Tuesday, 23 February 2016

The last time I looked down and couldn't see my feet I was pregnant with a boy. This time I am not pregnant. I am a middle-aged, biscuit guzzling mother of two boys and daughter of two parents who works five days a week- school hours and term-time only- and who is hungry all the time. The disappearing feet were nonetheless a disconcerting discovery one morning this week in the shower.

For a few Lents I have deactivated my Facebook account. This is very easy and very, very effective. That is time you can tangibly retrieve and put to prayer or Bible reading. For another few Lents I have tried to deactivate my gorging on junk food to get me through the next chunk of the day. This has never been successful! I suppose endeavouring to put a spiritual slant on the fact that your clothes don't fit anymore is just not the right motivation.

I wish it was though. Those of us born into first world places and kind families push through into our earthly life with all good things on our side. And what do I end up doing? Bemoaning the first world problem that too much food in my belly means that none of the many clothes hanging in my wardrobe hang on me quite as roomily as they did two years ago. Clearly the fact that I now drive everywhere around my five square miles existence burning significantly more fossil fuels than I do bodily energy is not helping.

Before I went back to working five days I walked to and from their school with the boys, and cycled or walked to my evening library job. I did a little bit of housework everyday instead of collapsing onto the sofa at any given opportunity. I did spend some mornings praying and Bible reading too. I used to say that I didn't believe in exercise, but in an active lifestyle. It all seems very halcyon now!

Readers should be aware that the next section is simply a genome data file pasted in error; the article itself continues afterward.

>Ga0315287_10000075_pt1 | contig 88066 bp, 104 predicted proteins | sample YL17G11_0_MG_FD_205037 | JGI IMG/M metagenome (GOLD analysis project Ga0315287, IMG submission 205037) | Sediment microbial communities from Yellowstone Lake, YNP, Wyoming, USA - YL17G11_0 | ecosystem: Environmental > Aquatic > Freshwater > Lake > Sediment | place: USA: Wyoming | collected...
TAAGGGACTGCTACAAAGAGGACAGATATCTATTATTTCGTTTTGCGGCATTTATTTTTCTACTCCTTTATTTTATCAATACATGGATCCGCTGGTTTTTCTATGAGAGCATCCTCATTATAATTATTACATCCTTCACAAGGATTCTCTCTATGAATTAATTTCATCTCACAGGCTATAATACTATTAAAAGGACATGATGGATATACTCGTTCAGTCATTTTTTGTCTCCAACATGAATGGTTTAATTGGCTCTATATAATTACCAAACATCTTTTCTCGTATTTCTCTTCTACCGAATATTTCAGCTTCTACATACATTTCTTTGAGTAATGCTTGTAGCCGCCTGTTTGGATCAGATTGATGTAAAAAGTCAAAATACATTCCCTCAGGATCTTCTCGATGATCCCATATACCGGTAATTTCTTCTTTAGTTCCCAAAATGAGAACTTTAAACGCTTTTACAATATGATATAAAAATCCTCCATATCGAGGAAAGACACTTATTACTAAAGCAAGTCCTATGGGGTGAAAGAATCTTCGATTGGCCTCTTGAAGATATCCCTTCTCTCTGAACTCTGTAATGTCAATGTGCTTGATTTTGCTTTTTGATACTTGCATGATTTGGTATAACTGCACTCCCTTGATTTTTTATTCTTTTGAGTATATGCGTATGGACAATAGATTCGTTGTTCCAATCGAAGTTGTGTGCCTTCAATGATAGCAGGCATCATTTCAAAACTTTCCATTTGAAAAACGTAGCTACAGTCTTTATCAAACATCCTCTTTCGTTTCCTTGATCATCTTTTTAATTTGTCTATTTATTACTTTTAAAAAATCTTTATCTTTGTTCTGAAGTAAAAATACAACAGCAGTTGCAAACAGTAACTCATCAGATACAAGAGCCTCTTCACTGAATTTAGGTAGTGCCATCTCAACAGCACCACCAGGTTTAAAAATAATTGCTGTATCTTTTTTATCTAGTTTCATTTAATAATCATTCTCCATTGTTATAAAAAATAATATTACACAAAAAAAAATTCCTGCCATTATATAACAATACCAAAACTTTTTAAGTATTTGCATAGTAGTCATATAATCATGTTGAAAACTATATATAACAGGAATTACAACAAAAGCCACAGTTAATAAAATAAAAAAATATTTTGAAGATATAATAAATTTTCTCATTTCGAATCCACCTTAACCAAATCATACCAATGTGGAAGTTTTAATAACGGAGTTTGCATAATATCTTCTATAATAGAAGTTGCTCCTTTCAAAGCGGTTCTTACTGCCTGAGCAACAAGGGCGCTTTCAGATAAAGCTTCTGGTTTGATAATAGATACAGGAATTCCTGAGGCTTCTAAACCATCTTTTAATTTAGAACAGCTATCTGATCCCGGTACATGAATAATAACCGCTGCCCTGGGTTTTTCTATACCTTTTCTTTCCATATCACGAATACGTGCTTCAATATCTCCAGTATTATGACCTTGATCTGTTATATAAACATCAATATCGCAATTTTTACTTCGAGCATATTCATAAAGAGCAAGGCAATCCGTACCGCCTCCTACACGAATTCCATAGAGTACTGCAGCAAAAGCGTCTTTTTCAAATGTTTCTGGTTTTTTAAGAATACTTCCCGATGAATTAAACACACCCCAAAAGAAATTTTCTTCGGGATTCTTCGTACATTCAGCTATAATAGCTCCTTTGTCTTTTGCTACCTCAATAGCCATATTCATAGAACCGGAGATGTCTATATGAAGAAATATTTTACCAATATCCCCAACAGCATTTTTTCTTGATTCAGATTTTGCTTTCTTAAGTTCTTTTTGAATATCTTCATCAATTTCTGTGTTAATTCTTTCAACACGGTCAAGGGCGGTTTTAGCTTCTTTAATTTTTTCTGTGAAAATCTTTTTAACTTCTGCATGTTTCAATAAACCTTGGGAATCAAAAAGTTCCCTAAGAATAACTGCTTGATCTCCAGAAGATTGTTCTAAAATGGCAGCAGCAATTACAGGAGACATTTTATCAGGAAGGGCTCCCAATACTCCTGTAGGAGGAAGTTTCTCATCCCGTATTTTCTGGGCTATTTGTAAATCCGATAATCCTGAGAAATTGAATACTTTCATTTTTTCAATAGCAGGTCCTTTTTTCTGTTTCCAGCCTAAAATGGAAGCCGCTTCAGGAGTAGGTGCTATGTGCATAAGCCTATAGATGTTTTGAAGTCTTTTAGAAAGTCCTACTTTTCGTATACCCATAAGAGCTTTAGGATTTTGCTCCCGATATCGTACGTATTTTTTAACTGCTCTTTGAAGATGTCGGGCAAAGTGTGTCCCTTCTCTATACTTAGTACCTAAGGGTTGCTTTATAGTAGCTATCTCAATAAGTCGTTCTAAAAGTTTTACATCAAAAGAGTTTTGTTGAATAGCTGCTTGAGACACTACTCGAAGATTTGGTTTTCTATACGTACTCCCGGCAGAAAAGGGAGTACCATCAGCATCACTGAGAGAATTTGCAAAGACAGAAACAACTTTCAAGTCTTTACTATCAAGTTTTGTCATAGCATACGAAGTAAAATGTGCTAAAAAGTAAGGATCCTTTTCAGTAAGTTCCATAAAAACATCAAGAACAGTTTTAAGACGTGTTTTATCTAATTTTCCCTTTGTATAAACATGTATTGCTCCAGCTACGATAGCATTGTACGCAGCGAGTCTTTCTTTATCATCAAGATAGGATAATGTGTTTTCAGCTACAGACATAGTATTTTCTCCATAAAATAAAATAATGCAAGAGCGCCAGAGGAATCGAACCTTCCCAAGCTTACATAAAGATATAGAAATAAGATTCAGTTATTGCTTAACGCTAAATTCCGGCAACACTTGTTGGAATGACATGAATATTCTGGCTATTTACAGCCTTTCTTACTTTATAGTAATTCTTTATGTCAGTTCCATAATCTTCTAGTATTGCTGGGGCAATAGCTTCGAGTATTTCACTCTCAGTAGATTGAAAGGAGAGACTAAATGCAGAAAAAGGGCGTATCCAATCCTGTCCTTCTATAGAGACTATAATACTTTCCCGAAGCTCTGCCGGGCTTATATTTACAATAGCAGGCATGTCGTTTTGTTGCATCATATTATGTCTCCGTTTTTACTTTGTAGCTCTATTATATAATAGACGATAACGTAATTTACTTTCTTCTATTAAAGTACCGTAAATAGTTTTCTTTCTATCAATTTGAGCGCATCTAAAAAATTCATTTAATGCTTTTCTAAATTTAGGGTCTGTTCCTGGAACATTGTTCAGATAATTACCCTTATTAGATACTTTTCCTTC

I clearly need to practise some self-discipline. It makes me think of the verse in Hebrews, which I'd only ever considered as a rebuke to children or wrong-doers:

No discipline seems pleasant at the time, but painful. Later on, however, it produces a harvest of righteousness and peace for those who have been trained by it. (Hebrews 12:11)

I think that the way I'm living now is a form of wrong-doing. I am not respecting the body God has given me; I am not respecting the privileged position I am in with first world abundance of food and fuel. I think that if I lived more gratitude and generosity I certainly wouldn't eat my way through the biscuit tin every afternoon after school, and I would get us out of the car a bit more. 

I just think that I'd manage that if I was more worried about the world, than about my girth. And I'm not sure I'd deserve any righteousness and peace that came out of dropping a dress size!


Pom Pom said...

Aw. Maybe I WON'T make chocolate chip cookies this afternoon. I know how exhausting it is being in the classroom all day. I know also how much time is saved when we jump in the car instead of walk to the grocery store. Drat. It's a first world problem for sure.
Give yourself grace, though. You have a heart full of love and a brilliant mind that needs an occasional biscuit break.
Sending heaps of love your way, good girl.

Kezzie said...

It is hard. I'll quite happily demolish 5jaffa cakes in the staffroomm after a hard lesson. I'll also quite easily eat my body weight in. Crisps. I think I only get away with it due to the sheer volume of walking I do..it is hard, I understand.Xx

Lisa Richards said...

Yes, we first worlders are an undisciplined bunch. We have much to be thankful for, but are not always wise in our use of these resources. It's hard to resist treats when we work so hard all day, isn't it?

gretchenjoanna said...

You speak truth, Dear Mags.